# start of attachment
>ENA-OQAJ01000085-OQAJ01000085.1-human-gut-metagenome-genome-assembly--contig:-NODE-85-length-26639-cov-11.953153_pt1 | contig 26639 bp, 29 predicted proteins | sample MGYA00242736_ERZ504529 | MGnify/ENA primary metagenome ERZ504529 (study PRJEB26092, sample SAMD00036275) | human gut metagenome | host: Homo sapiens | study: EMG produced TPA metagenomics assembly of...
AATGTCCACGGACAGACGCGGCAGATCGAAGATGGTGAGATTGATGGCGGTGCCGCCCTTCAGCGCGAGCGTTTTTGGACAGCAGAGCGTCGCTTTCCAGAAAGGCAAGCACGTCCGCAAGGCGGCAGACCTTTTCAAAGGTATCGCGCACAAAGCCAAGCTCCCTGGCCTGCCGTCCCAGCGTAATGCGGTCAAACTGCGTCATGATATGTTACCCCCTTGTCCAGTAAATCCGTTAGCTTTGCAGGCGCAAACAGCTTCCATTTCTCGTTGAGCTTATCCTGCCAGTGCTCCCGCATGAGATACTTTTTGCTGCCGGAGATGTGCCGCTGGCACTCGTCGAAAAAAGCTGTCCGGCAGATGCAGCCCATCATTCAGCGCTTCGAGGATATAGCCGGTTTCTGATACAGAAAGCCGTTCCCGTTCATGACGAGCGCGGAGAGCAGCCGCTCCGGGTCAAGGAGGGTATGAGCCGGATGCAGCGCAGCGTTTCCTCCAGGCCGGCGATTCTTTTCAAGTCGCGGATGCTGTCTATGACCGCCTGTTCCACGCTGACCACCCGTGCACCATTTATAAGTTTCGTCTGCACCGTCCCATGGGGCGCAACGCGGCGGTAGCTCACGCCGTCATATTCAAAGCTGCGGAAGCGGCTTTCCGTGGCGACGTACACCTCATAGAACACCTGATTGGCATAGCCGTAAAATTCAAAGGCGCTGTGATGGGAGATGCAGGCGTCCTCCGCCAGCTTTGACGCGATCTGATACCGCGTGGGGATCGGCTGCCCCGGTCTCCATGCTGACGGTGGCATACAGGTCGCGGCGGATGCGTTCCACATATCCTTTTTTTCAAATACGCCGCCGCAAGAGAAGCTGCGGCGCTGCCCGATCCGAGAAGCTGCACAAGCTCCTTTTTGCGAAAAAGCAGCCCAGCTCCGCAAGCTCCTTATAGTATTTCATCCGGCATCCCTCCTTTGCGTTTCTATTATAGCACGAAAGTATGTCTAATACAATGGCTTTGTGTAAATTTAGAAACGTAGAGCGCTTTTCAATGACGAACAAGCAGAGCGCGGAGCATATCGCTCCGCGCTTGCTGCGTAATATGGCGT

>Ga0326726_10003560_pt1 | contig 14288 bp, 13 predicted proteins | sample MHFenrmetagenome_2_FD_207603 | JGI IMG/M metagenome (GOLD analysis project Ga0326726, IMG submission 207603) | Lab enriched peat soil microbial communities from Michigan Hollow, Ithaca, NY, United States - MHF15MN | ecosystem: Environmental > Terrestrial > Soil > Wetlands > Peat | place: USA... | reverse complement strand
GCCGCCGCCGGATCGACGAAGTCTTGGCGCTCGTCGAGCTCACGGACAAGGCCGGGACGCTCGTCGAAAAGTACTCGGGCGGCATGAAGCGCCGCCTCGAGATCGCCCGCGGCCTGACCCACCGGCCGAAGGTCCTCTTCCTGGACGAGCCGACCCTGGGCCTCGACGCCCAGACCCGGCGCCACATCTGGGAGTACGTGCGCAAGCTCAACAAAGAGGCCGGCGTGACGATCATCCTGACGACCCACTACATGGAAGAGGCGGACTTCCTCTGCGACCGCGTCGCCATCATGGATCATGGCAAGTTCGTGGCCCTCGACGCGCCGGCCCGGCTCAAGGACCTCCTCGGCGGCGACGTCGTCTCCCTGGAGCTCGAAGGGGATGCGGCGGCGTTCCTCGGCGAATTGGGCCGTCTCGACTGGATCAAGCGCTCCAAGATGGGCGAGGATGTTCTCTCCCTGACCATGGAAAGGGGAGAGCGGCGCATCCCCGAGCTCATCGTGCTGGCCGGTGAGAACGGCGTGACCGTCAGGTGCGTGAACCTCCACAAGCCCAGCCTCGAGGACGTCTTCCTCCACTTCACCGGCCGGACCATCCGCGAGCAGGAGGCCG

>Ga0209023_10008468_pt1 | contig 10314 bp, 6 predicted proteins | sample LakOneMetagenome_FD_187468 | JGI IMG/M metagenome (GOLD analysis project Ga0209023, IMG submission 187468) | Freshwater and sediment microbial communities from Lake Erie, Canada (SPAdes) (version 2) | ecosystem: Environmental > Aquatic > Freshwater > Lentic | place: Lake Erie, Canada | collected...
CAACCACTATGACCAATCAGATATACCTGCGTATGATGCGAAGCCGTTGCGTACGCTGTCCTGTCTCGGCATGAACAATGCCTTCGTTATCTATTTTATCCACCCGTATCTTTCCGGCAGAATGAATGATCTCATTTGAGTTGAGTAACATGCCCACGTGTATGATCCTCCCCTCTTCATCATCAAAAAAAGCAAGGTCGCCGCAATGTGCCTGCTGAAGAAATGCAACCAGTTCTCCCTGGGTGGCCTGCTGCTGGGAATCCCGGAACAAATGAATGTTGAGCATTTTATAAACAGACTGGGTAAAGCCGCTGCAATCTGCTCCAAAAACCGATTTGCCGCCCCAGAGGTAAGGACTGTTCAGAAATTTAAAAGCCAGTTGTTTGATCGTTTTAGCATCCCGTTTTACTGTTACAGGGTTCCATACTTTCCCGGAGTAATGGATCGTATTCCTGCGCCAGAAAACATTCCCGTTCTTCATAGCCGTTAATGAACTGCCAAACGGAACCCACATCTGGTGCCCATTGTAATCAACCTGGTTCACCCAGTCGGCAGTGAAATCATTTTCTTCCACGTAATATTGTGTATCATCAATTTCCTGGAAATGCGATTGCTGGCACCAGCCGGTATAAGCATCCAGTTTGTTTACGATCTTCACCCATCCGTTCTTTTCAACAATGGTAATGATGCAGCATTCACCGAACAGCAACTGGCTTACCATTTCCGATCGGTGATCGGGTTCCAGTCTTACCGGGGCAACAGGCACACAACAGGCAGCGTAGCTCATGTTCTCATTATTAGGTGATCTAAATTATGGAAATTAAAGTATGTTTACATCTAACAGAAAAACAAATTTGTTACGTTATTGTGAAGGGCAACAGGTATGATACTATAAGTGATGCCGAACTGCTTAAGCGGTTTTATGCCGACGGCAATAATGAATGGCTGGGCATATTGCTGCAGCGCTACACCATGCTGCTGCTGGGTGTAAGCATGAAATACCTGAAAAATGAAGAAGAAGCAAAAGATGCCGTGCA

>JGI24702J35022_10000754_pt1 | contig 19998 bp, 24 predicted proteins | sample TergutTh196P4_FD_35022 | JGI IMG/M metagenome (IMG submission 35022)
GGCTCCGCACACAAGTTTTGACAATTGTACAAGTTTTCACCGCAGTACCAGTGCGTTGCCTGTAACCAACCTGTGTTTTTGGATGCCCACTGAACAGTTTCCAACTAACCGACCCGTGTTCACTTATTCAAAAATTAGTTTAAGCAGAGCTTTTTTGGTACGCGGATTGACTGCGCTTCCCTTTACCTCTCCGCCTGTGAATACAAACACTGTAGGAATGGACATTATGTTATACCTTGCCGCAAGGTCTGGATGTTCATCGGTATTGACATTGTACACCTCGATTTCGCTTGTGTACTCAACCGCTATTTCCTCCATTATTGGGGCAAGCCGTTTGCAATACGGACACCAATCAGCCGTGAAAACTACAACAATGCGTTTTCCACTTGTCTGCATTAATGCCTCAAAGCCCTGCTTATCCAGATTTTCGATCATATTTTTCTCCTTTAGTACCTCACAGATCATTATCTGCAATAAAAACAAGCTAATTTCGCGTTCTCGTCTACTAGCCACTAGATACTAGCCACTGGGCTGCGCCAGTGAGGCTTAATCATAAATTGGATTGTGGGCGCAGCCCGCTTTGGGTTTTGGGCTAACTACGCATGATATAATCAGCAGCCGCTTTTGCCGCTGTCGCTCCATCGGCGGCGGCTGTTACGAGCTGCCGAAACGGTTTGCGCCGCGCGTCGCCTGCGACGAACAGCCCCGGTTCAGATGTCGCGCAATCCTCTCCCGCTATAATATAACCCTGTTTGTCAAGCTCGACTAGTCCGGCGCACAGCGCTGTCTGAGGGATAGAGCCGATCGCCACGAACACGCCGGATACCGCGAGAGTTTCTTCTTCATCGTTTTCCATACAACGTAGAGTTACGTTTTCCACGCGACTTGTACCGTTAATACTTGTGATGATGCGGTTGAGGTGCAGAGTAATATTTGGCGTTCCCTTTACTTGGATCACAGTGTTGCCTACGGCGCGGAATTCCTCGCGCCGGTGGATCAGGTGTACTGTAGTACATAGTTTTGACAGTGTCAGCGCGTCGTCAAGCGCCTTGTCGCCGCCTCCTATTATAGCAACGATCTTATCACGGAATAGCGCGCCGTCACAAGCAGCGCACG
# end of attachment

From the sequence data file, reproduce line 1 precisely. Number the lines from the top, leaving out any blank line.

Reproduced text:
>ENA-OQAJ01000085-OQAJ01000085.1-human-gut-metagenome-genome-assembly--contig:-NODE-85-length-26639-cov-11.953153_pt1 | contig 26639 bp, 29 predicted proteins | sample MGYA00242736_ERZ504529 | MGnify/ENA primary metagenome ERZ504529 (study PRJEB26092, sample SAMD00036275) | human gut metagenome | host: Homo sapiens | study: EMG produced TPA metagenomics assembly of...